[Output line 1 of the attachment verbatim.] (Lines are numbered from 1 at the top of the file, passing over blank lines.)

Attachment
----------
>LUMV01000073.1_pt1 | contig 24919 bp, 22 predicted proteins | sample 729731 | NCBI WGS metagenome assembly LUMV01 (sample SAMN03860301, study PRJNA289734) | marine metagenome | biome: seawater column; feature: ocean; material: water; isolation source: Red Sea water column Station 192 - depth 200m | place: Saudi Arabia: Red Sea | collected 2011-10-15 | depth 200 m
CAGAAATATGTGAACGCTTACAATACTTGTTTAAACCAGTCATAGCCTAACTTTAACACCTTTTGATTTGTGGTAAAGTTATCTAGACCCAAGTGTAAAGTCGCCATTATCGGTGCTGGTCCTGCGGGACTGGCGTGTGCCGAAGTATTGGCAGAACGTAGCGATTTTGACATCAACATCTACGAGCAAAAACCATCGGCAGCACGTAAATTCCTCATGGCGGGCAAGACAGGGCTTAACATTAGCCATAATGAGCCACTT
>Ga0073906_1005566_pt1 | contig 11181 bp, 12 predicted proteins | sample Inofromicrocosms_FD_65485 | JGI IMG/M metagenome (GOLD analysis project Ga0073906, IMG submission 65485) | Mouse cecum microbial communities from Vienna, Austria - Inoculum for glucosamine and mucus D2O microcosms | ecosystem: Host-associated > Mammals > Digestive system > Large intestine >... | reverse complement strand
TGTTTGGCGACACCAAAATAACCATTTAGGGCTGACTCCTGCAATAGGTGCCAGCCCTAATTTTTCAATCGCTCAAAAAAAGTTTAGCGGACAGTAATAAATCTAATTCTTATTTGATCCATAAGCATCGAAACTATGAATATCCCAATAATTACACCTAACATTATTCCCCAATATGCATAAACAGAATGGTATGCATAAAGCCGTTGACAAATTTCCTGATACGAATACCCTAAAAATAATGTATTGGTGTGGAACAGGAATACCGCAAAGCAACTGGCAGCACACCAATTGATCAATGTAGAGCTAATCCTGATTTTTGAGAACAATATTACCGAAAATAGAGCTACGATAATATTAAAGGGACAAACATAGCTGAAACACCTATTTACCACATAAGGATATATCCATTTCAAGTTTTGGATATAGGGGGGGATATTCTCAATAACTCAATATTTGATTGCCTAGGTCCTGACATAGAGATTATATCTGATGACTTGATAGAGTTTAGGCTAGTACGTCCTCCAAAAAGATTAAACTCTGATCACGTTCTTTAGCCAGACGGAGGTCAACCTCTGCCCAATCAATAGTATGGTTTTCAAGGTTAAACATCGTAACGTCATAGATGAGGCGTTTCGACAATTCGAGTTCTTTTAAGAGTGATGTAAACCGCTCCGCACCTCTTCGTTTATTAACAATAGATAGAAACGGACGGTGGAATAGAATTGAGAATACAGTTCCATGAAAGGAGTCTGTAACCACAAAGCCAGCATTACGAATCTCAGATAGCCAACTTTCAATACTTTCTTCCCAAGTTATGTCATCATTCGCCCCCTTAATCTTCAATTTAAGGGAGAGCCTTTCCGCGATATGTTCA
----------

>LUMV01000073.1_pt1 | contig 24919 bp, 22 predicted proteins | sample 729731 | NCBI WGS metagenome assembly LUMV01 (sample SAMN03860301, study PRJNA289734) | marine metagenome | biome: seawater column; feature: ocean; material: water; isolation source: Red Sea water column Station 192 - depth 200m | place: Saudi Arabia: Red Sea | collected 2011-10-15 | depth 200 m